Figure 2. Statistical analysis of 10000 independent runs for each given number of regulatory input molecules.

(A) Probability of reaching ON-state and (B) uncertainty of ON-OFF decision for one autoregulatory gene (blue), the two-gene circuit immediately after duplication (red) and with obligate heterodimerization (green). Shown are estimated values and 99% confidence intervals. Parameters are as in Table S2.


To look at the robustness of the switching decision against stochastic noise, we calculated the decision uncertainty (binary entropy), thus more uncertainty implies less robustness. Focusing on the two circuits with identical expression domains, this uncertainty is nearly equal in the first and third circuit for small numbers of activatory input molecules, until the peak of uncertainty is reached. In contrast, the probability for a decision against class B gene mediated cell identity despite large numbers of activatory input molecules is significantly higher in the one-gene circuit than in the circuit with obligate heterodimerization. With 60 activatory molecules, the probability for such a ‘false negative’ in the former circuit is still 10%, while the latter one achieves nearly 100% correct decisions under our conditions (Figure 2B).

Hence, comparing one autoregulatory class B gene with the circuit after duplication and reduction to obligate heterodimerization, our model suggests that an important difference lies in the response to larger numbers of activatory molecules, where the latter system exhibits a clearly reduced tendency to switch off by mistake. This is explained by the fact that although the circuit needs both DEF-like and GLO-like proteins to sustain activation, its two pools of gene products provide a buffer to temporary stochastic failure of one of the two genes. This is especially important during the initial phase of activation, where circuits that are supposed to lock themselves into permanent expression are susceptible to a run of ‘bad luck’, i.e., the supposedly-active genes are inactive over a longer period of time. Obligate heterodimerization of gene products therefore provides a way to gain robustness against wrong cell identity decisions while retaining the original expression domain of one autoregulatory gene.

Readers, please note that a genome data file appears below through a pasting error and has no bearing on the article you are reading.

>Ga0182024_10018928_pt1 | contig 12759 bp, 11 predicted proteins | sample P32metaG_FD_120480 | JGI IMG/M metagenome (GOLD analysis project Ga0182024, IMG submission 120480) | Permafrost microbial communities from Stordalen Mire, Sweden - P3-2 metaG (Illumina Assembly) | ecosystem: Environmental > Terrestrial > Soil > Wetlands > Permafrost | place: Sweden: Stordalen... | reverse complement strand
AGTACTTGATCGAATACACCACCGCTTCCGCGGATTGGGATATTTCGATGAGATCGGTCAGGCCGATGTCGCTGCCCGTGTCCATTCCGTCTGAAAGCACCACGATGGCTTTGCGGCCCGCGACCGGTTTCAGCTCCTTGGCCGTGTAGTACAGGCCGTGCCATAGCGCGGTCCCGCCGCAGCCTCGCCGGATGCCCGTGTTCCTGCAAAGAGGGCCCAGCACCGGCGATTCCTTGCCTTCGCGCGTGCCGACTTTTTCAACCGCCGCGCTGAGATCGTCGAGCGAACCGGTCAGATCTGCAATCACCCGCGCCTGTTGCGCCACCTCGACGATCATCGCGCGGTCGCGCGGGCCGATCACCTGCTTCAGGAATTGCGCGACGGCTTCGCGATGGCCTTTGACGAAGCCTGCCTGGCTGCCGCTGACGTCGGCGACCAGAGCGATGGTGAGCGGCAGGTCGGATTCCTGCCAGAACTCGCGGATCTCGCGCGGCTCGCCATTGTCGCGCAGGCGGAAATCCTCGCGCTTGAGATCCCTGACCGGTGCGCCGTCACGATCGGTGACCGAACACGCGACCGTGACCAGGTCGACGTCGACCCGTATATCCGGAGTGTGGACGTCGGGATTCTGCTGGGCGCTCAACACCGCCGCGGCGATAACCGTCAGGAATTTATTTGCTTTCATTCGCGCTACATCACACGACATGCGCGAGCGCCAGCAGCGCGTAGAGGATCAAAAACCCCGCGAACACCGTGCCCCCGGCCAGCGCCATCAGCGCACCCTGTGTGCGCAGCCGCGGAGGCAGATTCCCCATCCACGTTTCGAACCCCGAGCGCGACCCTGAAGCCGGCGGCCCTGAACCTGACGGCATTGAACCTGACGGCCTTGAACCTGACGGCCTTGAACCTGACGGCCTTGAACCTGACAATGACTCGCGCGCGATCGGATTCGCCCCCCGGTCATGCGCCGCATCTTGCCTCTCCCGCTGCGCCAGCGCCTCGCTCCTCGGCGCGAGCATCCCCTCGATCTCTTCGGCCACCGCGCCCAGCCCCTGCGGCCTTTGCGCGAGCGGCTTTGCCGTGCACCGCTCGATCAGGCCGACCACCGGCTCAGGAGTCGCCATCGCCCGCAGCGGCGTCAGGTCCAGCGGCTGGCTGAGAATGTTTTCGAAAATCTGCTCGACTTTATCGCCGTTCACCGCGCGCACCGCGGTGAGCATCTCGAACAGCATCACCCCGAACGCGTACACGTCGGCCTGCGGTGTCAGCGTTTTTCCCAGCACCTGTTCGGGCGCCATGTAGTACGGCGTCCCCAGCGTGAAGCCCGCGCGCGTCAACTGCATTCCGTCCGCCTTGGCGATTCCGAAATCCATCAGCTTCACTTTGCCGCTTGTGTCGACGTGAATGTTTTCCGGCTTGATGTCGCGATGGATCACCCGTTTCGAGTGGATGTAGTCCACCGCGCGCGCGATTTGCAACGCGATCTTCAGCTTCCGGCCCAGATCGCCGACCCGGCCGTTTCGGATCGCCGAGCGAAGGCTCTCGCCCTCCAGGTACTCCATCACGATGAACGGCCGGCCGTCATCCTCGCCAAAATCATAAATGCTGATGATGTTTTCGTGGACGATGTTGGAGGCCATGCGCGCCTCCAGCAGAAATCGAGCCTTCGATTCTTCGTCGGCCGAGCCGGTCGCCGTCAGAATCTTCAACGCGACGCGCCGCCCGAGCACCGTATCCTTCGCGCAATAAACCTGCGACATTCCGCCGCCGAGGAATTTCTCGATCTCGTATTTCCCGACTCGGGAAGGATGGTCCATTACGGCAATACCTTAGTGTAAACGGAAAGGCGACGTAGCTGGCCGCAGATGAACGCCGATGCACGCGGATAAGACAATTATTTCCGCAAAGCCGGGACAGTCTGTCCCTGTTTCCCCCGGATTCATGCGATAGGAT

Even though the mechanisms of the initial activation of DEF-like and GLO-like genes appear to be quite similar, they are very likely not identical [23], since the initial expression patterns of DEF- and GLO-like genes are slightly different. In Arabidopsis flowers at an early developmental stage 3, AP3 (DEF-like) is expressed in the organ primordia of whorls 2 and 3, but also in parts of whorl 1, while PI (GLO-like) is expressed in whorls 2–4 at the same stage [15],[16]. In contrast, the AP3 orthologue DEF is expressed weakly in the organ primordia of whorl 4 (carpels) and very weakly in those of whorl 1 (sepals), while the PI orthologue GLO is expressed in sepal but not carpel primordia of early stages during Antirrhinum flower development [14],[19]. To investigate the consequences of independent input into both genes, we explored a model setting in which the DEF-like and the GLO-like gene are activated independently by two input signals. Our experiments showed that immediately after gene duplication, the mode of integration represents a logical ‘OR’, meaning that both inputs can independently switch on the circuit (Figure 3A). In this case, each input has the role of the one input present before duplication. After the transition to obligate heterodimerization, a logic ‘AND’ function is achieved (Figure 3B), thus both inputs are needed for activation.